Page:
The Shiba Inu Coin Logo is a flashing banner of unity for the SHIB Army’s loyal legions. The fierce, stern Japanese hunting dog has become the face of the meme coin niche and has captivated the cryptocurrency market for years.
However, the vibrant, punchy Shiba Inu dog logo we know and love today wasn’t always the face of SHIB. In fact, the Shiba Inu token has rebranded and reimagined its iconic cryptocurrency logo more than once since Ryoshi first unveiled the Dogecoin rival to the world in 2020.
Dust off your spectacles and dive into the shallows of blockchain history as we explore the story of SHIB coin’s various logos.
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Original SHIB Logo: ‘The Doge Killer’
Launched on Ethereum by Ryoshi in the quiet and stillness of August 2020, the original SHIB crypto coin logo was a direct and deliberate attack on Dogecoin, the industry’s largest meme coin. The logo, featuring the now-familiar Shiba Inu dog, called itself ‘The Doge Killer,’ setting the stage for the SHIB token’s dramatic entrance into the crypto arena via the Uniswap platform.
This initial branding was a strategic move aimed at ruffling feathers and drawing attention. It worked. The Shiba Inu crypto logo was first displayed on August 3, 2020, in a now-deleted article by Ryoshi himself.
While the tagline was met with mixed reactions and laughed off as another unsubstantial meme coin that would fizzle out, it undeniably put SHIB on the map. In a market teeming with countless tokens, the audacity of the ‘Dogecoin Killer’ claim made many investors sit up and take notice of this new entrant.
But change was never far away on the horizon. The ‘Dogecoin Killer’ tagline sparked plenty of conversation but was not made to last.
Second Shiba Inu Coin Logo
As the Shiba Inu coin began to establish its presence and identity in the crypto world, the need for evolution was clear. The cute ‘Dogecoin Killer’ branding had served its purpose, drawing attention and sparking intrigue. However, as 2021 dawned, SHIB sought to distance itself from the shadows of rivalry and move forward as its own entity.
The second iteration of the logo was less polarizing but marked a crucial shift in Shiba’s history. Gone was the confrontational tagline, replaced by a more refined and standalone visual representation of SHIB.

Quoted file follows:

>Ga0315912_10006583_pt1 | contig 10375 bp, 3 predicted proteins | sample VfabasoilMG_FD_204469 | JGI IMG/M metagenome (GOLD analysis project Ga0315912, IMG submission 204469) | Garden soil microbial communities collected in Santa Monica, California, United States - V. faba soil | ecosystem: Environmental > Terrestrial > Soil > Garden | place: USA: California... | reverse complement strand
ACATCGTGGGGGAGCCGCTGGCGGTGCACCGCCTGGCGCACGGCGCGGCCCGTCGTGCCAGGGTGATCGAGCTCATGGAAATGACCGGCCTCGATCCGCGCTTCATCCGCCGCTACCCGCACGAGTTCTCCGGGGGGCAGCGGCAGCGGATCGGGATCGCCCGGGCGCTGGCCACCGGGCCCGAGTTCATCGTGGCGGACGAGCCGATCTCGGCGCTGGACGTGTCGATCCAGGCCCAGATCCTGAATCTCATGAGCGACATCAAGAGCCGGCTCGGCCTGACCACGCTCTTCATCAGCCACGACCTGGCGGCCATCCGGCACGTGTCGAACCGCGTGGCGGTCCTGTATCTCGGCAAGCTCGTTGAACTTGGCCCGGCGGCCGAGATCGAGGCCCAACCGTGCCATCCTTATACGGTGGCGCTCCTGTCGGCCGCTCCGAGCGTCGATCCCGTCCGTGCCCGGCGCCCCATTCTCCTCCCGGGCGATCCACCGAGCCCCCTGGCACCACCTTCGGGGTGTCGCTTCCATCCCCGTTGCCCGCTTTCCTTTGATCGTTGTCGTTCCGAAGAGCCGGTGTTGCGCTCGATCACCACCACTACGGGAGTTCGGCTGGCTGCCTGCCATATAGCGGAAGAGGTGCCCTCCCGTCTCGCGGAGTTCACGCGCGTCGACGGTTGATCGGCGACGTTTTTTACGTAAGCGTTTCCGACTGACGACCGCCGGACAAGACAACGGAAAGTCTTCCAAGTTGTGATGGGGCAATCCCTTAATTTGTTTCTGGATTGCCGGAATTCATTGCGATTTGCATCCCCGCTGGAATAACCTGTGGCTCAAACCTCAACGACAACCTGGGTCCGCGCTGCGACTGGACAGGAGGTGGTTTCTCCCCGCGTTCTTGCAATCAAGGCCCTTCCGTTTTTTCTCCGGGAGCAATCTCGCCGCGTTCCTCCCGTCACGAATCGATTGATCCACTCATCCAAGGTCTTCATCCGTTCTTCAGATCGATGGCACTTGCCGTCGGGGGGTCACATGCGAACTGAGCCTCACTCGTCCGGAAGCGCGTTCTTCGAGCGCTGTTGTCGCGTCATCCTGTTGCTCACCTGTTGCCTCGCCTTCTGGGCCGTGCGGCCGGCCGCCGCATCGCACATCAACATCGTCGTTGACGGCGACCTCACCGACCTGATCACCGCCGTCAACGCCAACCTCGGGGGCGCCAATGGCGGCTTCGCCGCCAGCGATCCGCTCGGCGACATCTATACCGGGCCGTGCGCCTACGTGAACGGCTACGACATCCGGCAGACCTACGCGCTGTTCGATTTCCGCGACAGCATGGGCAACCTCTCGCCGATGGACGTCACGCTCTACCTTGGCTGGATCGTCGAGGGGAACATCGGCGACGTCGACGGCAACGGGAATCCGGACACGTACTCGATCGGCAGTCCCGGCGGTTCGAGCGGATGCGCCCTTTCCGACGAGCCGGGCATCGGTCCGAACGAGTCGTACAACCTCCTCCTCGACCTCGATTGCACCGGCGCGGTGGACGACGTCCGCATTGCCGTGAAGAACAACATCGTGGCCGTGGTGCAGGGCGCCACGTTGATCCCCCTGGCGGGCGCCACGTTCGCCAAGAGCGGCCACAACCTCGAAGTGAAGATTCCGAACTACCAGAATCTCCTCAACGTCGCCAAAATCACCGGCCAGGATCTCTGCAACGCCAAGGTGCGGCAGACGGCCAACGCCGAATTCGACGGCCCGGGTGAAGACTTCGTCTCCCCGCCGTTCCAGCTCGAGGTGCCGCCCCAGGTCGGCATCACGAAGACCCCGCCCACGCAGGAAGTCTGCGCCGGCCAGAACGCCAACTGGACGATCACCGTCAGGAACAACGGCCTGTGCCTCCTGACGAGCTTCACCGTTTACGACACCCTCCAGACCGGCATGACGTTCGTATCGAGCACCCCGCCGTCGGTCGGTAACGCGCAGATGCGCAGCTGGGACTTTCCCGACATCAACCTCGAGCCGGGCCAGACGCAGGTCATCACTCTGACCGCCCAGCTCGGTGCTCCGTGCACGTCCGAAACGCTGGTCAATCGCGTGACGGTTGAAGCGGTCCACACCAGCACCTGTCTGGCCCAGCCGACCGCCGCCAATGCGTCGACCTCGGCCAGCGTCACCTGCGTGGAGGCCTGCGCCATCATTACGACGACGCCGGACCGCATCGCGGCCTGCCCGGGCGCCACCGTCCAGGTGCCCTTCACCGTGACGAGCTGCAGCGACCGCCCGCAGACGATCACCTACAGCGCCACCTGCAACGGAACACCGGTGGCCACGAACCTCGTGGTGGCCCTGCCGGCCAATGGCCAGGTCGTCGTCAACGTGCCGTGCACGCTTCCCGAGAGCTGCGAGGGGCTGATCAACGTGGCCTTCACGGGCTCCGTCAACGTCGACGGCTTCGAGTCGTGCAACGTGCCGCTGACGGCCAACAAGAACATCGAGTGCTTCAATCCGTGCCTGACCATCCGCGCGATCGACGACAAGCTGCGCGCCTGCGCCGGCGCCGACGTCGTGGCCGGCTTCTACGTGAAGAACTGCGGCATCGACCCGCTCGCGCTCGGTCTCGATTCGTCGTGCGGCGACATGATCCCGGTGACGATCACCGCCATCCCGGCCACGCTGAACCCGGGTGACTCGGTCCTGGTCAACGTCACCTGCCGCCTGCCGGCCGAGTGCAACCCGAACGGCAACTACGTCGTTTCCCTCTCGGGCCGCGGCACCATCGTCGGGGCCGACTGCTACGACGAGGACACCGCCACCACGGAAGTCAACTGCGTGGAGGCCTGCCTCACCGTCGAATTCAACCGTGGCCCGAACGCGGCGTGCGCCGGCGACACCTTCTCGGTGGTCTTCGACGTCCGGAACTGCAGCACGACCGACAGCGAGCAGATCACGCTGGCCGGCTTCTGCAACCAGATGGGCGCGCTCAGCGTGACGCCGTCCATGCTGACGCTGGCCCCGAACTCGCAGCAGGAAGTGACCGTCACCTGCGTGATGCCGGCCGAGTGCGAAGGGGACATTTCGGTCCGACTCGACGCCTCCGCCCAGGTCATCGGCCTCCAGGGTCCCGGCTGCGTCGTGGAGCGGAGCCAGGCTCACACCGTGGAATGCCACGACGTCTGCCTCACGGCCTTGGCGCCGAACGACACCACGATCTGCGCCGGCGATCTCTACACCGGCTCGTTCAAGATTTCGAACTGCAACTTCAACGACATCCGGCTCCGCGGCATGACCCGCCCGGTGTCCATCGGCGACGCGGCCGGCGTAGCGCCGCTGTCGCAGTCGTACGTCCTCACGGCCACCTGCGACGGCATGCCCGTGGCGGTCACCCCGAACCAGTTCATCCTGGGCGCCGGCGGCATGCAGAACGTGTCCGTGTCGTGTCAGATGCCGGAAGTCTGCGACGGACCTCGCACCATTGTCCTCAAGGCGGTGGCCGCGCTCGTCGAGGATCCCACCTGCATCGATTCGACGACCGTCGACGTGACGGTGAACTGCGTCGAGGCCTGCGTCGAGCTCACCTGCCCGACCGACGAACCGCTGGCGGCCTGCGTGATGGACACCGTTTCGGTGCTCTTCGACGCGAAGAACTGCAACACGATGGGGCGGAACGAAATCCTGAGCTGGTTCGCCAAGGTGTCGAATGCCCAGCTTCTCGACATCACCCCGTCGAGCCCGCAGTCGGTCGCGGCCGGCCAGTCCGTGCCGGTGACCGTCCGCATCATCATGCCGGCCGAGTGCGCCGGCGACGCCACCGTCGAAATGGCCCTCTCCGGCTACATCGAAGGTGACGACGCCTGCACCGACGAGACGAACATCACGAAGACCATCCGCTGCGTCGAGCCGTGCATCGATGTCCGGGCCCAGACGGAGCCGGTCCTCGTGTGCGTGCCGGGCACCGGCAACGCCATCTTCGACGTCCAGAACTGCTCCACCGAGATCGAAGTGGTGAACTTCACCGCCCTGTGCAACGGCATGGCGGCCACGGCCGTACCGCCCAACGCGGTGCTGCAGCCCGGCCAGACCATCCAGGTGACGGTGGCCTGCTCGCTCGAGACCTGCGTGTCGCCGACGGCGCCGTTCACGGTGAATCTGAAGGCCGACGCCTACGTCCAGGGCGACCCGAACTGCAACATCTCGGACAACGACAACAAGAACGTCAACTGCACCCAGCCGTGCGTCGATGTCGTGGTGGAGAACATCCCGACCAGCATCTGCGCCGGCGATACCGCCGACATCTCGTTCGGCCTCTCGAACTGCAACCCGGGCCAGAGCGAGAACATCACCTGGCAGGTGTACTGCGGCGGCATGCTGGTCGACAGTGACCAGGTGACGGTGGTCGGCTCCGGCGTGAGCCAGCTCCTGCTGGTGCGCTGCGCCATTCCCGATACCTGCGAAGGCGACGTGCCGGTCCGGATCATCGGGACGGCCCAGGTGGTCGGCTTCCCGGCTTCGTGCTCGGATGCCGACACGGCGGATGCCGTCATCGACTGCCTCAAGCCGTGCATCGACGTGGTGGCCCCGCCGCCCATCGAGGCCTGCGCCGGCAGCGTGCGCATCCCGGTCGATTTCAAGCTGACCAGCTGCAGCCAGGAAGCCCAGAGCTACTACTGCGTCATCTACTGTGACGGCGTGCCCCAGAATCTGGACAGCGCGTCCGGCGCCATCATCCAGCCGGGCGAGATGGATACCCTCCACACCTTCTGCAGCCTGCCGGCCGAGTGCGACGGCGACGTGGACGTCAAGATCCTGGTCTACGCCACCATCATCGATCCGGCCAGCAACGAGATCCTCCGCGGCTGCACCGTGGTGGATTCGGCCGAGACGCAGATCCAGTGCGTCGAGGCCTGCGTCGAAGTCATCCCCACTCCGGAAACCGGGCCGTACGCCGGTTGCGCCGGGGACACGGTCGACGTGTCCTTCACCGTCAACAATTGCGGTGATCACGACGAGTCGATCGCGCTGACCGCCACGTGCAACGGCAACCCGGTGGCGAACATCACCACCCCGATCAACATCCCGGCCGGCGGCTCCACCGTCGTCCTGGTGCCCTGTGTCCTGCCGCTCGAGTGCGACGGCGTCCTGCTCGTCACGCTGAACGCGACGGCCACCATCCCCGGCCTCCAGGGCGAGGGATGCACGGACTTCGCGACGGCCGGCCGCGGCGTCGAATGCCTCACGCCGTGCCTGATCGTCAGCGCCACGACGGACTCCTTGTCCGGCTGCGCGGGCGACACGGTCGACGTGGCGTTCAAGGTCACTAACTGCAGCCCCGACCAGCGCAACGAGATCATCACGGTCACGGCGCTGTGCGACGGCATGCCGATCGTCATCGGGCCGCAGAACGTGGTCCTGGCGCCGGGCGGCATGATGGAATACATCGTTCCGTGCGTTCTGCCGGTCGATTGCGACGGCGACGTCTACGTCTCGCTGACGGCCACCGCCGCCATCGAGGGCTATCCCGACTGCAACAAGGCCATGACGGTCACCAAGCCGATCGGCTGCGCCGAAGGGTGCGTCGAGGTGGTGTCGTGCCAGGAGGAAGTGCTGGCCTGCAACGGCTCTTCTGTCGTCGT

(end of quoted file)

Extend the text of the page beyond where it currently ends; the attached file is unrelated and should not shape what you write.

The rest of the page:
This new logo featured a full visual of the Shiba Inu dog dressed like a successful businessman, oozing confidence and authority. The rebrand sent a clear message: SHIB was here to stay, not just as a challenger but as a force in its own right.
This logo was widely adopted across SHIB’s official website, social media channels, and other platforms. The rebranding signaled a shift in focus from rivalries to the utility and potential of the Shiba Inu coin itself.
Underneath this new unifying banner, the SHIB Army heard whispers of new utility within the Shiba Inu ecosystem. Rumors of future DeFi products and services like ShibaSwap, Shiboshi NFTs, and an immersive Shiba Inu metaverse were circulating, and secondary tokens like LEASH and BONE found their way into the SHIB discussion.
At the same time, this logo was still lacking visually. While it was a welcome departure from the altcoin’s original logo, it was missing a few striking touches that make a logo easily recognizable. A final rebrand was needed to send Shiba Inu to the moon.
Current SHIB Logo
Shiba Inu’s journey of self-discovery brings us to its current logo, a distinct, symmetrical design that looks great on a coin. In the true spirit of cryptocurrency, the logo was designed by a community member, Sveinn Valdimarsson.
Stripping away the background and focusing solely on the face of the Shiba Inu dog, this logo encapsulates the essence of SHIB in its purest form. As the SHIB Army will tell you, The Shiba Inu coin logo has transcended its humble beginnings to become a symbol of decentralization and community strength.
With this new, resolute pooch as the face of Shiba Inu, lead developer Shytoshi Kusama has brought the ecosystem’s vision to life. Today, Shiba Inu is thriving with a vast array of platforms like Shibarium, its own Layer-2 blockchain network.